Avandia’s success was crucial to SmithKline, whose labs were otherwise all but barren of new products. But the study’s results, completed that same year, were disastrous. Not only was Avandia no better than Actos, but the study also provided clear signs that it was riskier to the heart.
But instead of publishing the results, the company spent the next 11 years trying to cover them up, according to documents recently obtained by The New York Times. The company did not post the results on its website or submit them to federal drug regulators, as is required in most cases by law.
“This was done for the US business, way under the radar,” Dr Martin I Freed, a SmithKline executive, wrote in an e-mail message dated March 29, 2001, about the study results that was obtained by The Times. “Per Sr Mgmt request, these data should not see the light of day to anyone outside of GSK,” the corporate successor to SmithKline.
The latest documents demonstrate that the company had data hinting at Avandia’s extensive heart problems almost as soon as the drug was introduced in 1999, and sought intensively to keep those risks from becoming public.
A panel of experts will meet on Tuesday and Wednesday to decide whether Avandia should still be sold and whether it is ethical to test Avandia directly against Actos.
Whether to withdraw Avandia is a question that has split the FDA, with some officials arguing that the drug is useful despite its risks and others insisting that it must be withdrawn.
According to the documents, Dr John Jenkins, director of the agency’s office of new drugs, who has argued internally that Avandia should remain on the market, briefed the company extensively on the agency’s internal debate.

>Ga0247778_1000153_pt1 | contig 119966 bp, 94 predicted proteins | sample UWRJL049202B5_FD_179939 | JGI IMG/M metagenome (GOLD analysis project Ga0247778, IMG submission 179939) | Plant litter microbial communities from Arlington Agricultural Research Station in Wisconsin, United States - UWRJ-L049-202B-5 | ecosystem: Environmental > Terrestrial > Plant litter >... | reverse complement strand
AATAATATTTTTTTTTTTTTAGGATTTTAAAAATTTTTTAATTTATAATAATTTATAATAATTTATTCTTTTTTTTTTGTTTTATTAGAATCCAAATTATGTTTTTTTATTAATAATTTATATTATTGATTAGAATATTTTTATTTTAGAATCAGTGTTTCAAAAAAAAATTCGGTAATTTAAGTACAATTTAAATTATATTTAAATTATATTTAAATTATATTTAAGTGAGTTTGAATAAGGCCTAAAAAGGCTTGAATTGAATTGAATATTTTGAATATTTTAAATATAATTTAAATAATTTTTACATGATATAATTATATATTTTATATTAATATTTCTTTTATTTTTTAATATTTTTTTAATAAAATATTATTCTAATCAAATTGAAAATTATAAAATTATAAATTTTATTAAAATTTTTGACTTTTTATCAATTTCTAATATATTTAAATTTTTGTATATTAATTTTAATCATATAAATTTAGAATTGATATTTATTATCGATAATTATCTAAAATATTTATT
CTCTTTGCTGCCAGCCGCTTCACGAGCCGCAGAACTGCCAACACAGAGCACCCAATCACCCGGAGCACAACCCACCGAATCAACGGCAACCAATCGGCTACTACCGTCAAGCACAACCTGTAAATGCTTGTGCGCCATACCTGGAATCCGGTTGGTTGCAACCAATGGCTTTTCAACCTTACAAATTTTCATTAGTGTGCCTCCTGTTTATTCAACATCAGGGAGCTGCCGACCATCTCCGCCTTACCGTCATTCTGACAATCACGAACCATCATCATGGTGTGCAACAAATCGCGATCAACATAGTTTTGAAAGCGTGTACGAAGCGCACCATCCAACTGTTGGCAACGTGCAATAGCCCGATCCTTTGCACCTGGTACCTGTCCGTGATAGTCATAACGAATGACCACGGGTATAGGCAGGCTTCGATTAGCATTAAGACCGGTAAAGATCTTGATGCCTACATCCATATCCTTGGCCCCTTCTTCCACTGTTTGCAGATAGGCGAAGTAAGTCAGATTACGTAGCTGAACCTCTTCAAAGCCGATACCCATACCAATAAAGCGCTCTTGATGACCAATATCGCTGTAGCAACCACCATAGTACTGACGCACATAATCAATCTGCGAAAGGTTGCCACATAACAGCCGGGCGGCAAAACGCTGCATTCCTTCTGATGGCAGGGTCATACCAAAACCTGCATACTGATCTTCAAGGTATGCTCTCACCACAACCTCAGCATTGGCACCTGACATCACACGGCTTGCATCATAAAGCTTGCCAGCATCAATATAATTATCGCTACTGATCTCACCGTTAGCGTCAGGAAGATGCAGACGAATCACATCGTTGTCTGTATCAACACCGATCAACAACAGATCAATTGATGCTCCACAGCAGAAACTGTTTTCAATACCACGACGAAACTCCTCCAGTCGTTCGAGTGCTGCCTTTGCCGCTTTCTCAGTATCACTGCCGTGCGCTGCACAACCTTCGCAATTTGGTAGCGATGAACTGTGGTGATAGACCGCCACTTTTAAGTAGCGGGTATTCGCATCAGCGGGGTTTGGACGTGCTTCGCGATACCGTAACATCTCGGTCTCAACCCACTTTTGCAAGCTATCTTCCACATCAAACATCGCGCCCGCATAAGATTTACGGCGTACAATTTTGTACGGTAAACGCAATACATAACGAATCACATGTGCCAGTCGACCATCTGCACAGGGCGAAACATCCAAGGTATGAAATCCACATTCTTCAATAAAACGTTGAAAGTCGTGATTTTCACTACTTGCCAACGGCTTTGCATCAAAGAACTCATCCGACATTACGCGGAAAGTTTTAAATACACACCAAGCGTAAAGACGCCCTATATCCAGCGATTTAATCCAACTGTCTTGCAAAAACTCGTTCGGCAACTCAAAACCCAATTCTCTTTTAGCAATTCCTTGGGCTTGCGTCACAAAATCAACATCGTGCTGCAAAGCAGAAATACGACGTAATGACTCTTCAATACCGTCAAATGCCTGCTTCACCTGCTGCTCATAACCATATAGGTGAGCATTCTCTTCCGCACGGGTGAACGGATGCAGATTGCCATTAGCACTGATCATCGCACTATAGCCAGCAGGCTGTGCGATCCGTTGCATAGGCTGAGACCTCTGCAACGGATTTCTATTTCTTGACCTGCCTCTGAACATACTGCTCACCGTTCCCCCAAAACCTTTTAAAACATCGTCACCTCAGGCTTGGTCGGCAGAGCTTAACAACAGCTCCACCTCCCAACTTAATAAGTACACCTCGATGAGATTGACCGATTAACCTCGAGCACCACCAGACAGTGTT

“When drug companies withhold data regarding safety concerns about their medicines, they put patients at risk,” said Senator Max Baucus, Democrat of Montana, chairman of the Senate Finance Committee. An FDA reviewer who closely examined a landmark Avandia clinical trial called “Record,” found at least a dozen instances in which patients taking Avandia suffered serious heart problems that were not counted in the trial’s tally of adverse events, mistakes that further obscured Avandia’s heart risks.
The company’s conduct of the Record trial has received sharp criticism from medical leaders for other reasons as well. To compare Avandia and Actos in 1999, researchers at SmithKline measured Actos’s effects in patients in the same way that they had conducted earlier trials of Avandia so that the results for the two drugs could be compared. When the results of the study suggested that Avandia was more dangerous than Actos, the company decided against further comparisons.